How To Quickly Backup Large WordPress Databases

WordPress is an excellent system for managing a blog or website online. The security is just one aspect of the whole package you get with this CMS. However many developers and webmasters alike do not consider backing up new changes and keeping a local copy saved just in case of an emergency. It can become a very stressful situation when you are backing up tremendously large WordPress databases.

database servers technology computers stack interface

I want to present a few methods for keeping a local copy of large databases and WordPress websites. It will take some time and effort, but it is all worthwhile if you can manage to practice and keep yourself up-to-date. Restoring a WordPress website is almost easier than the backup process, and it helps if you can backup the entirety of your website from scratch. Then you will have everything copied locally which is a big sigh of relief to those who are concerned about data backups.

Custom Manual Backup

Nothing can beat the security of a manual WordPress backup. This is generally done in two parts where first you download a zipped/gzipped copy of your MySQL database from the server backend. Then you would FTP down a copy of all the files and folders in your website’s public_html. Check out this WP backup guide published on their website.

The process of restoring your website is easier when you have a complete backup to begin with. You would first need to create a new database on the new server and import all your settings as a zipped/gzipped SQL file. Then you should edit the wp-config.php file and update your database settings so it all connects. Then after FTPing your files up onto the new server, everything should run properly and work just like before.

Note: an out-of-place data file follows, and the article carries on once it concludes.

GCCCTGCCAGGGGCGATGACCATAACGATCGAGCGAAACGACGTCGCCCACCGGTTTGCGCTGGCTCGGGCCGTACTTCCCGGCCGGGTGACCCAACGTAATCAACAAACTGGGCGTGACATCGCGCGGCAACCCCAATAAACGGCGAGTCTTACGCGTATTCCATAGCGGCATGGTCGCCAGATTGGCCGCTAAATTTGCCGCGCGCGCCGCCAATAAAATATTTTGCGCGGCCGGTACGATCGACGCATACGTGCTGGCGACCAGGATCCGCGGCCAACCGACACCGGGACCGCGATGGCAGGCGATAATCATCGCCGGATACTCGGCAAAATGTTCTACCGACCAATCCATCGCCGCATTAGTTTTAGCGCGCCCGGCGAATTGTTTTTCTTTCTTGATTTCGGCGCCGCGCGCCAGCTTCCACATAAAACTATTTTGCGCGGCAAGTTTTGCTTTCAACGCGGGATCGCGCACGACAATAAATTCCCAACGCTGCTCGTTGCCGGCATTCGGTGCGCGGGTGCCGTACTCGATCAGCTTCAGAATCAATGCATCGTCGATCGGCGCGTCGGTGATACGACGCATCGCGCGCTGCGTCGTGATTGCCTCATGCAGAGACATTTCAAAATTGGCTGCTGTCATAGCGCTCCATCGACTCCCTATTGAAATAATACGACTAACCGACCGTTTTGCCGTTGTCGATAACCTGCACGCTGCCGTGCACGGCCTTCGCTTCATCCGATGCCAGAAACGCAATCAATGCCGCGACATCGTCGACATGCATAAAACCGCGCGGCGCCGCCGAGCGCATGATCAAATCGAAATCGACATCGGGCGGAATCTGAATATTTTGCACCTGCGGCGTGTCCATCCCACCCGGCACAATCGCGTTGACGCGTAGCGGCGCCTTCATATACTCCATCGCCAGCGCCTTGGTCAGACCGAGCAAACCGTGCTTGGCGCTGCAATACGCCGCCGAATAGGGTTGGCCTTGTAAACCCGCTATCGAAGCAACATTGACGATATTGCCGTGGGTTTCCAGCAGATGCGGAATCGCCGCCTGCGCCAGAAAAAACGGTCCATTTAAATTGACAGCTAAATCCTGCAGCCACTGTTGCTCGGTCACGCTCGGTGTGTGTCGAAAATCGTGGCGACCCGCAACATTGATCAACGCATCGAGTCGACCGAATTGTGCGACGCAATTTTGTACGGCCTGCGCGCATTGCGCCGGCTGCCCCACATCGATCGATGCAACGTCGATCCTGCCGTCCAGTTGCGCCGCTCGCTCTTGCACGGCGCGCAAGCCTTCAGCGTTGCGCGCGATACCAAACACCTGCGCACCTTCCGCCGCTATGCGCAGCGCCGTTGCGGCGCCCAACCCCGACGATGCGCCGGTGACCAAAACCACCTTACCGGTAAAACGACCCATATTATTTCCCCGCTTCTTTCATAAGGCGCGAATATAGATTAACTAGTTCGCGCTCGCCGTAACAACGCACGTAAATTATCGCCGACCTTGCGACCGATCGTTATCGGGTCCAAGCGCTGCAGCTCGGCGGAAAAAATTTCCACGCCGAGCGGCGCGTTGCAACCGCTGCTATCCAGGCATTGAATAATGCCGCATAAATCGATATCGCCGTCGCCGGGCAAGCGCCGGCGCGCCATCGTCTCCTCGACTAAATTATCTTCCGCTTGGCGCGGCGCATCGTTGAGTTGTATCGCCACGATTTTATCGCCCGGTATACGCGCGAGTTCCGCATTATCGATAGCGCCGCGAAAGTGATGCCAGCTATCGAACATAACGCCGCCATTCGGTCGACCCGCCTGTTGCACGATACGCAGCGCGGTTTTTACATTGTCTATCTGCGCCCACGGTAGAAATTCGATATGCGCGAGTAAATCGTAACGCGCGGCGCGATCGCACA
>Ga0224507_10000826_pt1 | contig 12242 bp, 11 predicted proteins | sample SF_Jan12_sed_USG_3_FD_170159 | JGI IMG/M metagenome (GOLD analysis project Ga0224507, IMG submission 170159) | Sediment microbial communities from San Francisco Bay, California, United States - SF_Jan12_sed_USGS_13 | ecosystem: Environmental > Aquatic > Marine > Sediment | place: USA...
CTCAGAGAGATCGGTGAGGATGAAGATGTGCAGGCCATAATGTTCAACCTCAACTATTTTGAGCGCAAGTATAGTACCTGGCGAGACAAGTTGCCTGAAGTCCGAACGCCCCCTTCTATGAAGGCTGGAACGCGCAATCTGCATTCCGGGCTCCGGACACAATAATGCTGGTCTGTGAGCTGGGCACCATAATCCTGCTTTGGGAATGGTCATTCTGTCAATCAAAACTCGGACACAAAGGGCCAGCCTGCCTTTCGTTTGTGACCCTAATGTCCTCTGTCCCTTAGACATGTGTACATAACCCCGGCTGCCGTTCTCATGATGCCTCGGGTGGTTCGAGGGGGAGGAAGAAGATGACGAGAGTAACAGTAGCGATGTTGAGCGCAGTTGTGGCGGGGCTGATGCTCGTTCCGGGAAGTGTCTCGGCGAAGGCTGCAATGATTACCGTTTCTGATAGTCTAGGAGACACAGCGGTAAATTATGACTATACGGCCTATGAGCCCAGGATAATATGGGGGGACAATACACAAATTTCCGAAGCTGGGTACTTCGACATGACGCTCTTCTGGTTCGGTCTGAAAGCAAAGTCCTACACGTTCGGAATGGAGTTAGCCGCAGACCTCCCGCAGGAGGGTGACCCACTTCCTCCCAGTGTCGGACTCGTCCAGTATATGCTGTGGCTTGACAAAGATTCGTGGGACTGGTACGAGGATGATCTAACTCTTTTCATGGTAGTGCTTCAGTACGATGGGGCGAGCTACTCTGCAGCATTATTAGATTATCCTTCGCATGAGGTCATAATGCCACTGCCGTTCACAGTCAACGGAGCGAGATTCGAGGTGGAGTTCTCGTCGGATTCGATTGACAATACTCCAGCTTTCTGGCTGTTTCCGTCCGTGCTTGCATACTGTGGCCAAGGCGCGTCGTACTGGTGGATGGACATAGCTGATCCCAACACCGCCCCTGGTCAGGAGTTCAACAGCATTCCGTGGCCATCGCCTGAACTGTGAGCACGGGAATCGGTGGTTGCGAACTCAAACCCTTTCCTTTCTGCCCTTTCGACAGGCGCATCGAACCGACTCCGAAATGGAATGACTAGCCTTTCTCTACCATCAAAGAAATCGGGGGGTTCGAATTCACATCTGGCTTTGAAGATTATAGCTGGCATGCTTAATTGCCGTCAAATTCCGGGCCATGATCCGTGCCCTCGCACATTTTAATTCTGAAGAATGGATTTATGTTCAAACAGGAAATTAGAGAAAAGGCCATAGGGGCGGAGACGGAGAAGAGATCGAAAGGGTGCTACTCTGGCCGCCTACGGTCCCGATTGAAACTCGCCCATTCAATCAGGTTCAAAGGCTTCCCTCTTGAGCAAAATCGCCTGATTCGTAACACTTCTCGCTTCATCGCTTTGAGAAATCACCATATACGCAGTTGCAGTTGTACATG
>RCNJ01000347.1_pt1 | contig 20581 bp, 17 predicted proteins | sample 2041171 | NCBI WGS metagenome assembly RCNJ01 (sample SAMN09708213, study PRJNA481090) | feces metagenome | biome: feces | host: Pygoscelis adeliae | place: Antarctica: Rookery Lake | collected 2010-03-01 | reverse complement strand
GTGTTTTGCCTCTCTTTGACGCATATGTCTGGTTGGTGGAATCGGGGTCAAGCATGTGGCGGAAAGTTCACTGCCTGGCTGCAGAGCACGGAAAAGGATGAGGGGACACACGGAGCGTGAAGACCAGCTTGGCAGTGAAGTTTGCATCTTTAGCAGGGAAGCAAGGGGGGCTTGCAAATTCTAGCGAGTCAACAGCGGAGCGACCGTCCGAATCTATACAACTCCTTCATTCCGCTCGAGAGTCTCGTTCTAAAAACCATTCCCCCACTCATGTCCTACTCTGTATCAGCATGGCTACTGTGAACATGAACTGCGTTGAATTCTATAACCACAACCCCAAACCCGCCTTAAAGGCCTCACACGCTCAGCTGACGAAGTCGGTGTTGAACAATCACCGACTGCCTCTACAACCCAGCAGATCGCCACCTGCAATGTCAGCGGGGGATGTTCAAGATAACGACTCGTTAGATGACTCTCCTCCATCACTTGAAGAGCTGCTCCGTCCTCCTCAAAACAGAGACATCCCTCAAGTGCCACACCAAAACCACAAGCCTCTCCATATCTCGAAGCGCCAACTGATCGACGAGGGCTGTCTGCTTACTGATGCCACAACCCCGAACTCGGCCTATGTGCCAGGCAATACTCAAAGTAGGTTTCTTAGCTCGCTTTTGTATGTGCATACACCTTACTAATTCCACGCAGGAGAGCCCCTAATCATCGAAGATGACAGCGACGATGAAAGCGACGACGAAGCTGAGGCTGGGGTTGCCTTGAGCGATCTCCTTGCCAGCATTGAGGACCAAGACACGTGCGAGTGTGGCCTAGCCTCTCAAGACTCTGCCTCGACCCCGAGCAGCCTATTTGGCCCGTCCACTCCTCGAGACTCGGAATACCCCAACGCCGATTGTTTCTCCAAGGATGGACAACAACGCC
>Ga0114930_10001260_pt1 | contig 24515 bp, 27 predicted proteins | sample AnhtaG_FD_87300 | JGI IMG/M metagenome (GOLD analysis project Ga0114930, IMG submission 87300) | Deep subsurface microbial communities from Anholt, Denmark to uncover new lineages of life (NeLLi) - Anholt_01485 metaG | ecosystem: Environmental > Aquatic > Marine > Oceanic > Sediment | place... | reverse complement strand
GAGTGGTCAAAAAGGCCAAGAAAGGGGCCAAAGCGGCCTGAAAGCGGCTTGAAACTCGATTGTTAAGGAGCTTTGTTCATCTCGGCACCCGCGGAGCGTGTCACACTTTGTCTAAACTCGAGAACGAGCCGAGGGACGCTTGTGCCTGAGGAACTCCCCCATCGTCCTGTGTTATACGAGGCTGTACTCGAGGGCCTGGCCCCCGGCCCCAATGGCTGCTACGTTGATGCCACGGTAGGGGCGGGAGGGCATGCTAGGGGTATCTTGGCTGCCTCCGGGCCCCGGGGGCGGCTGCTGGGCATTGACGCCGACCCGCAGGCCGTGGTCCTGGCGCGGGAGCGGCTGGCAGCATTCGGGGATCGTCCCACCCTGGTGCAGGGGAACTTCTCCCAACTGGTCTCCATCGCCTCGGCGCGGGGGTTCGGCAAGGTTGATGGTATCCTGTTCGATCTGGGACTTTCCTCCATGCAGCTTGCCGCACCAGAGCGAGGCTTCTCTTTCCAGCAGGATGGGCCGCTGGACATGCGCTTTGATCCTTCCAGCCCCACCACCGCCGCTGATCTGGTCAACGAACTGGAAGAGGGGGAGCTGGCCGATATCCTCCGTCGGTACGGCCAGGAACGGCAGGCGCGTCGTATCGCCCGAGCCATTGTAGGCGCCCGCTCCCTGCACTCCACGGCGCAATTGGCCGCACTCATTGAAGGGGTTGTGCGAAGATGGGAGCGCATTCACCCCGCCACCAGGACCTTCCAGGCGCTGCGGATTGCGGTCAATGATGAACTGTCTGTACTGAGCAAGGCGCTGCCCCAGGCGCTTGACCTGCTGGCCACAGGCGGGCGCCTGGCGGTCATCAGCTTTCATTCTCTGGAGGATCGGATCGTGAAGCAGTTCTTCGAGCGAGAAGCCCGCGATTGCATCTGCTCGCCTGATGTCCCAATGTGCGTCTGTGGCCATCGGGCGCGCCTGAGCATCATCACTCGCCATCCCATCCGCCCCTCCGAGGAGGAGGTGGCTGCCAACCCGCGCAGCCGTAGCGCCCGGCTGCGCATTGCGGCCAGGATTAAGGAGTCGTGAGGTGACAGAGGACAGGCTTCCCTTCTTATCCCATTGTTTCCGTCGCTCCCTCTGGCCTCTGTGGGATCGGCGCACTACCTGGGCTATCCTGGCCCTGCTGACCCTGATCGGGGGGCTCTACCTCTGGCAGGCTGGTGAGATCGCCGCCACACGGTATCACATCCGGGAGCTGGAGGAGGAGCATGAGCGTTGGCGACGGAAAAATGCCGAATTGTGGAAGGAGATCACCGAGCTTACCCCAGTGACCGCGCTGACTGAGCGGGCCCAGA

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This process only comes with a downside of potentially renaming URLs in your relative install location. I personally have never dealt with this issue, even using sub-domains and hosting on existing accounts. The manual backup process will grant you full access to the most important data and still allows for a mirror image copy of the site to be reinstalled online.

UpdraftPlus Backup

Moving into the realm of WP plugins, UpdraftPlus Backup is a name I have seen mentioned plenty of times. It is free open source and updated to run properly with the latest WordPress 3.6 release. Note that there is a premium UpdraftPlus which you can purchase for $55 USD. It provides cloud backups along with local copies where you can download the database and the actual website files together.

Some of the supported cloud hosting options include Amazon S3, Dropbox, Google Drive, even email or SFTP(with add-ons). The number of solutions is amazing for just a small plugin. And you can even restore your website without the plugin by uploading the database and original website files onto your new hosting platform.

updraft plus wordpress backup data plugin wp-admin panel

The free version of this plugin works perfectly for what you might expect. I have not been using this on any particular projects, although you can always try it out and see how it works. The pro version is certainly worth the money if you like what can be done using the free alternative. But very few similar options will compare with UpdraftPlus.